Intel offers a series of single and dual core Atom processors — but so far the dual core chips have all been designed for nettops and other low power desktop computers. Sure, a few companies (we’re looking at you, Asus) have crammed the Atom 330 desktop processor into notebooks. But Intel hasn’t officially launched a dual core chip specifically designed for netbooks… yet.
But Intel CEO Paul Otellini says the company is preparing to launch a dual core Atom processor for netbooks during the second quarter of 2010.
The news doesn’t come as much of a surprise. We’d heard rumors about a dual core netbook chip called the Atom n500 last month. But f you’re expecting a huge performance boost from a dual core netbook chip, you’ll probably be disappointed. Intel offers higher performance chips. They’re part of the company’s Core line of chips including the Core 2 Duo, and Core i3, i5, and i7 chips.
Atom processors are designed to be cheap and user little electricity — they’re not really designed to be blazing fast high performance chips and while adding a second core will help with multitasking and may speed up some tasks which can take advantage of multiple cores, the truth is that the existing Intel Atom 330 chip isn’t much faster than the Atom 230. I haven’t had a chance to play with nettops using the Atom D410 and D510 processors yet, but I’d be surprised if there was a huge performance difference there.
as someone who has used all laptops from pentium 11 to centrino 2, i can say that there is no noticeable difference for most office programs. games – yes. that too – between oldies and newies. not between sister processors. for example centrino (original) centrino duo and centrino 2. theres absolutely no difference. what changes is the hard disk capacity and ram. so with the same hard disk and ram and other stuff like operating system etc ….. im sure that the difference in performance wont be significant. i dont care if ms word opens in 2.27 seconds or 2.64 seconds
Brad, by your logic a Core i3 is no faster than a Core i7. Sure it has more cores and threads, but Flash doesn’t use them, so who cares, right?
A dual core Atom is exactly 2X the speed of a single core Atom. No matter what your poorly written benchmark says.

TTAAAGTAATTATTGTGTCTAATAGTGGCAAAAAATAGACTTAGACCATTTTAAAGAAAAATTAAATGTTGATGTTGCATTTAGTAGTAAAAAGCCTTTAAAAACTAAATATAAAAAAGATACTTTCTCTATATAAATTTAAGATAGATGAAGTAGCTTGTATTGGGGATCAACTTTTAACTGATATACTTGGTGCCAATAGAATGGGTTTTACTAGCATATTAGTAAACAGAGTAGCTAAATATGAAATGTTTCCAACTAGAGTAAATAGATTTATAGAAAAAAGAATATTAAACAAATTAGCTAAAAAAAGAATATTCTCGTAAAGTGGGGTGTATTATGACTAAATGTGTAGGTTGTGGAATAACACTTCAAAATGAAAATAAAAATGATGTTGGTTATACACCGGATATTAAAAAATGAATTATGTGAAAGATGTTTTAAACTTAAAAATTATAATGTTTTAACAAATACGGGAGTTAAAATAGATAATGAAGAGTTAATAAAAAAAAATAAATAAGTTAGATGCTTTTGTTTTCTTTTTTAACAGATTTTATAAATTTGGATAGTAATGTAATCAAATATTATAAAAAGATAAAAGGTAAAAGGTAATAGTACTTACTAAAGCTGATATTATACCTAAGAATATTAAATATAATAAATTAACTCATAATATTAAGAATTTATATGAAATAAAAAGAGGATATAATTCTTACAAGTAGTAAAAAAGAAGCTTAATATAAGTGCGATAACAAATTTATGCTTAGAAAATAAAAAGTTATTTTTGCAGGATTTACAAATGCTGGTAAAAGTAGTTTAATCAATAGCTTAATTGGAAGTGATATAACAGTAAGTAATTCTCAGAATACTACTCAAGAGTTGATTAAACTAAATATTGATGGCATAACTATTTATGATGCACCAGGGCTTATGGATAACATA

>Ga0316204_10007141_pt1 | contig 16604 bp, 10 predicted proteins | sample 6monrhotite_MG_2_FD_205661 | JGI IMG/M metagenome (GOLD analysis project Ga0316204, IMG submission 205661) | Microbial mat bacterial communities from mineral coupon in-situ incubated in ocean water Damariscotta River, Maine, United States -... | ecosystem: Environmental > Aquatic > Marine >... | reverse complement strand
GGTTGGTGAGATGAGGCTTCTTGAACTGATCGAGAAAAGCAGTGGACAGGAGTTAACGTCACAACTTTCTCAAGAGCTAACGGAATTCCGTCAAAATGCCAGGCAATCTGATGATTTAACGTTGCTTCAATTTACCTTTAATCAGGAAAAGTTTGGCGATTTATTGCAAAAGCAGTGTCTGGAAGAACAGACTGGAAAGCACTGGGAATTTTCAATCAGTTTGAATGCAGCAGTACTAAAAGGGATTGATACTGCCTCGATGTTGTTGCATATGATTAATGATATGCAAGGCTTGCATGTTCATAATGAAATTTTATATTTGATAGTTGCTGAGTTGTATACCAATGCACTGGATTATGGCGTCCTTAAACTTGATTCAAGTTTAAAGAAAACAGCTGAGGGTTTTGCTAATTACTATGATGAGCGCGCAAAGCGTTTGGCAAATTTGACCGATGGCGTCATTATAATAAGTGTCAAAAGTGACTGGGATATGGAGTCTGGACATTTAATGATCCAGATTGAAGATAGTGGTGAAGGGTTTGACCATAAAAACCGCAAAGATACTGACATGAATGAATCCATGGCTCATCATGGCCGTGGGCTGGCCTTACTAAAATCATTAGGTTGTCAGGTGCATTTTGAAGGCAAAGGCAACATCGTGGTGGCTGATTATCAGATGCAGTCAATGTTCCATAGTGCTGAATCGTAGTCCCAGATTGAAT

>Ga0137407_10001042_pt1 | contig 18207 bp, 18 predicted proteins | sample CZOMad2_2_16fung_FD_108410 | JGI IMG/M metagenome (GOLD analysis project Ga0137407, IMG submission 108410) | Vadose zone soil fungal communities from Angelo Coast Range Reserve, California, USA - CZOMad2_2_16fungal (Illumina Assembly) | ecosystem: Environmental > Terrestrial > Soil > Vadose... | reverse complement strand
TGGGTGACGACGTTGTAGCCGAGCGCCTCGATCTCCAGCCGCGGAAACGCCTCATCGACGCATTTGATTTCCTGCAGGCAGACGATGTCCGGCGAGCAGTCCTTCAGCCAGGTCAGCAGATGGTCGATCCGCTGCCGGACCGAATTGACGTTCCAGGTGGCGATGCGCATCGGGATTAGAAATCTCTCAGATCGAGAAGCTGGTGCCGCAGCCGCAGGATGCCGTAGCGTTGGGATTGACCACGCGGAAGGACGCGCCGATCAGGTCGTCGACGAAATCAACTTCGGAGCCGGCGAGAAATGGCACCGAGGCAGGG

No, a dual core Atom chip is exactly as fast as two single core Atom chips.
There’s a big difference. Your computer won’t boot much faster, web pages
won’t load much faster, and most apps won’t launch faster if you have a dual
core version of the same chip.
The only time you’ll notice a difference is when you’re using software
that’s specifically built to take advantage of multiple cores. But most apps
that people run on a day to day basis aren’t.
I’d beg to differ. I have a single core N270 in my Eee 901 and a dual core 330 in another computer. Both running stock Ubuntu, I can tell a huge difference. This is probably because I rarely do one thing at a time – I have a web browser, music player, gedit, file browser, and console open almost always, with a few other apps smattered throughout. There is definitely a huge difference. I feel like there is even a difference in Flash performance between the two as well, although that might just be perceived.
It definitely feels A LOT faster in pretty much everything I do, but that’s just my experience.
I did say right off the bat that multitasking is one of the areas where a
dual core processor would help the most.
The best thing Intel has done for years (in my mind anyway)is the Atom.
Low power and decent performance. I don’t see any point in a dual core atom unless in uses the same amount of power and costs the same.which I doubt it does. There are better options for more power and fairly low power use. Intel will probably mess up a good thing.
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